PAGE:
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Question re archive thread about sine and force and if this applies to bicycling?

  1. Oct 15, 2008 #1
    Hi, I'm new to the forum so I hope this is the right place to post this, I actually joined to ask this question. I found something in the archive through a google search. The thread can be found at: https://www.physicsforums.com/archive/index.php/t-117265.html

    Some of the things in there were hard for me to understand, like how you get the 1-cos(t) from sin(t) , because we haven't covered integration in math yet, so any simple explanation of that would be appreciated.

    However, (also considering the graph provided by Integral @ http://home.comcast.net/~Integral50/Math/sinforce.jpg [Broken] ) my main question is: do you think that this applies to bicycling? In other words, considering how bicycle pedals work, CAN the forward force on the bicycle be represented by a function like f(t)=sin(t), where t=time. Obviously if that is true then it follows that the other 2 curves on the graph are true for bicycles aswell. The most important thing is wether or not the force is represented by a sine curve. Also, should the sine curve be moved up so that the trough only touches the x-axis without intersecting it because (and correct me if I'm wrong) but I don't think there is a time when the forward force on the bicycle is less than 0, i.e. force in backward direction.

    I think the question is straightforward but is there anything that I need to explain more?

    Thanks in advance
    Last edited by a moderator: May 3, 2017
  2. jcsd
  3. Oct 15, 2008 #2
    i dont think you can write the forward force of a bicycle as an equation of sin....im pretty sure the equation would be a little more complicated dealing with gears and what not....i could be wrong...thats just my thought....
    Last edited: Oct 16, 2008
  4. Oct 16, 2008 #3
  5. Oct 16, 2008 #4
    ok that makes sense, thanks.

    oh, right I guess I forgot to mention that its a simple system. so lots of stuff is ignored because you can actualy control them. so differences in friction from the road, wind resistance, using different gears, difference in the incline og the hill, cadence of the pedalling, most extra variable stuff can actually be ignored, because it's kept constant. so in other words the system we're looking at is a much simplified one, like just the pedals and the bike. So the downward motion of the feet on the pedals goes to forward motion in the bike. If you split up the rotation into 4 parts then there is the power stroke from your left leg, then a break where you don't push down with either leg, then the powerstroke from your right leg and then another break. Do you think that this will translate to a sine curve? ,so that the crests of the curve are the power strokes and the troughs are the breaks... does this make sense?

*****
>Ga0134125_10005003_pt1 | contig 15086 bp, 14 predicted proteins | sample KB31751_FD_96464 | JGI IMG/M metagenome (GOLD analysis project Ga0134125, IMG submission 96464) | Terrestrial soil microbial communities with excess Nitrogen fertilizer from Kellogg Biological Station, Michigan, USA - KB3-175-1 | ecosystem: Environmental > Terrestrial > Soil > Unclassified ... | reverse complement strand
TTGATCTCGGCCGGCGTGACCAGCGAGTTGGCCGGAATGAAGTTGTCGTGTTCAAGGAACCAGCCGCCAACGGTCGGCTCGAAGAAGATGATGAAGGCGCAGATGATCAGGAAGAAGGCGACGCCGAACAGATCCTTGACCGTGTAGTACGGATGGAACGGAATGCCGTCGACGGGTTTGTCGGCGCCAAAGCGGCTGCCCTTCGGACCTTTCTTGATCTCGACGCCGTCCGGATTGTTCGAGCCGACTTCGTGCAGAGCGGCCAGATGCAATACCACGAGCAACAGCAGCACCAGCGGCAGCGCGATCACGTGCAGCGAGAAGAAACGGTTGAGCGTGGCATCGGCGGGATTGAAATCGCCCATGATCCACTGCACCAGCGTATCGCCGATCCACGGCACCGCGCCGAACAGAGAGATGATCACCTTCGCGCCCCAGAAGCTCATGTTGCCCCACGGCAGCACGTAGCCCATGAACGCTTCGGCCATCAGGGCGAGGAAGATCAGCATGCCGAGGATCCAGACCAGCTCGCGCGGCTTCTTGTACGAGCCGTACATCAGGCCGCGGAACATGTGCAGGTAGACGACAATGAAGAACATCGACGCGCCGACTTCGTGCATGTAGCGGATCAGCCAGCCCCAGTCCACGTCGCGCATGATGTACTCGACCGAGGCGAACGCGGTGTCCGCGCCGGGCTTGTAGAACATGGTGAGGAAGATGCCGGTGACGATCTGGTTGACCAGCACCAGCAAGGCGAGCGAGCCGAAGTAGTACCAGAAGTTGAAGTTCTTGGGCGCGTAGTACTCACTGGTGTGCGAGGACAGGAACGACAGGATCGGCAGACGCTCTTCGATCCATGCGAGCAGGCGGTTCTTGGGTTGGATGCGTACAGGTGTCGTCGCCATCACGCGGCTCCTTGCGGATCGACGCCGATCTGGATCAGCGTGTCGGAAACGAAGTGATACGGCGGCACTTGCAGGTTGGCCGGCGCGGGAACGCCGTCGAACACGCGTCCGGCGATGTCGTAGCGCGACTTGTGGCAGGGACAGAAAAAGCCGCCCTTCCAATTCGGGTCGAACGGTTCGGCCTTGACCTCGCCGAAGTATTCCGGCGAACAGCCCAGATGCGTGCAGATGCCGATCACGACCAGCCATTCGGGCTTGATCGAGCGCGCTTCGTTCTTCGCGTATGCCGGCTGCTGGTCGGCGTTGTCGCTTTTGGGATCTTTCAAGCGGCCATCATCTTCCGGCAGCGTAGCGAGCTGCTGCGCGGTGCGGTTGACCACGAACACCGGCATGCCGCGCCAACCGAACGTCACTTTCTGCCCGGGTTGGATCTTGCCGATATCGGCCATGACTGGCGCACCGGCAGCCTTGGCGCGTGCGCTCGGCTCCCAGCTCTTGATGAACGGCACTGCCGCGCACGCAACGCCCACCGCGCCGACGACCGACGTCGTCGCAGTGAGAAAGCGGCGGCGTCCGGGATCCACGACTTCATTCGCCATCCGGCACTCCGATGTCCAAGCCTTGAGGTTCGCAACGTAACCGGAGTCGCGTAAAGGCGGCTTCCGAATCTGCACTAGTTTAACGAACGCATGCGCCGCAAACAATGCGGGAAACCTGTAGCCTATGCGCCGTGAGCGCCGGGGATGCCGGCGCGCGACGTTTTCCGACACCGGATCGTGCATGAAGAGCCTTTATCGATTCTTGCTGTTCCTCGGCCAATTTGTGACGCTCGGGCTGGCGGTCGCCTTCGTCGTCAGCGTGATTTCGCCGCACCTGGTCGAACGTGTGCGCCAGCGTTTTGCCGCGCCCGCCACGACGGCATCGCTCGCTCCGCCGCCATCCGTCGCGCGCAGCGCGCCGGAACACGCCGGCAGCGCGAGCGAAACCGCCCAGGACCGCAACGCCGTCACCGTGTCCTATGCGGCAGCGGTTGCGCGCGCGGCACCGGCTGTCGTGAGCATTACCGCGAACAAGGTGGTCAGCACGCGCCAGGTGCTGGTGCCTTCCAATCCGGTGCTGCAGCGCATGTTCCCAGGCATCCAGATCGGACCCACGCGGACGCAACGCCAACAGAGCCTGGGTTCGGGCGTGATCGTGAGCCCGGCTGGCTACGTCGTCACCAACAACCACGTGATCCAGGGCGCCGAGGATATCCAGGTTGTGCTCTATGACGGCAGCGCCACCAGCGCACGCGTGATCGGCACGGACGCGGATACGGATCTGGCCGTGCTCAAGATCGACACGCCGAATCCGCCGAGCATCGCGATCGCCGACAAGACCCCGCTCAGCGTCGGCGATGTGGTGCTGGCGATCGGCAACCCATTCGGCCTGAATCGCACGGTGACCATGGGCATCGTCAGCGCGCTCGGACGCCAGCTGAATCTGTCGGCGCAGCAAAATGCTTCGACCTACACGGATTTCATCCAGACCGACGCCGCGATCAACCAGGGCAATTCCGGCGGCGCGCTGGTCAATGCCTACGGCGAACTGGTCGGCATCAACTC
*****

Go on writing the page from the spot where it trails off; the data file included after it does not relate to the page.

6. Oct 16, 2008 #5


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    Note that a rider can push forward, pull backwards, and pull upwards on the pedals, if using toe clips or clip in type pedals, so those "breaks" aren't zero force breaks.
  7. Oct 20, 2008 #6
    Thanks for the suggestion. Riders using platform pedals, not clipless or toe clips. Out of interest, what curve would you get for a rider wearing toe clips / clipless shoes?
  8. Oct 21, 2008 #7
    I am guessing that the curve looks more like a unit step function (Step curve). Forgoing the toe clip discussion, I would think the force would be a constant on-off type force. Similar to pushing your finger on a table top for 2 seconds and releasing the pressure.
  9. Oct 21, 2008 #8
    Good point.
    I'm not sure but i think there is a peak point in the force from the pedal stroke ...but I may be wrong. If you can explain your reasoning to me in a way that I can understand then your theory can replace mine :)
  10. Oct 21, 2008 #9
    Here is another option. Measure the force indirectly using a DIY Force Sensitive Resister attached to a multimeter. "Instructables" has instructions for making a simple FSR. Place the resistor on the pedal and note how the voltage varies with time as you push against the pedal with your foot. The resistor may not respond fast enough to give an instatenous measure but might give you a rough idea if the force is sinusoidal.
  11. Oct 21, 2008 #10
    Rather than making a Force Sensitive Resistor (FSR) you can purchase them at fairly low cost. Trossen Robotics sells a 1.5 inch Interlink FSR for $8.75. Also MIT has a good introduction to FSR, google "Force Sensitive Resistor introduction". The multimeter will measure resistance rather than voltage.
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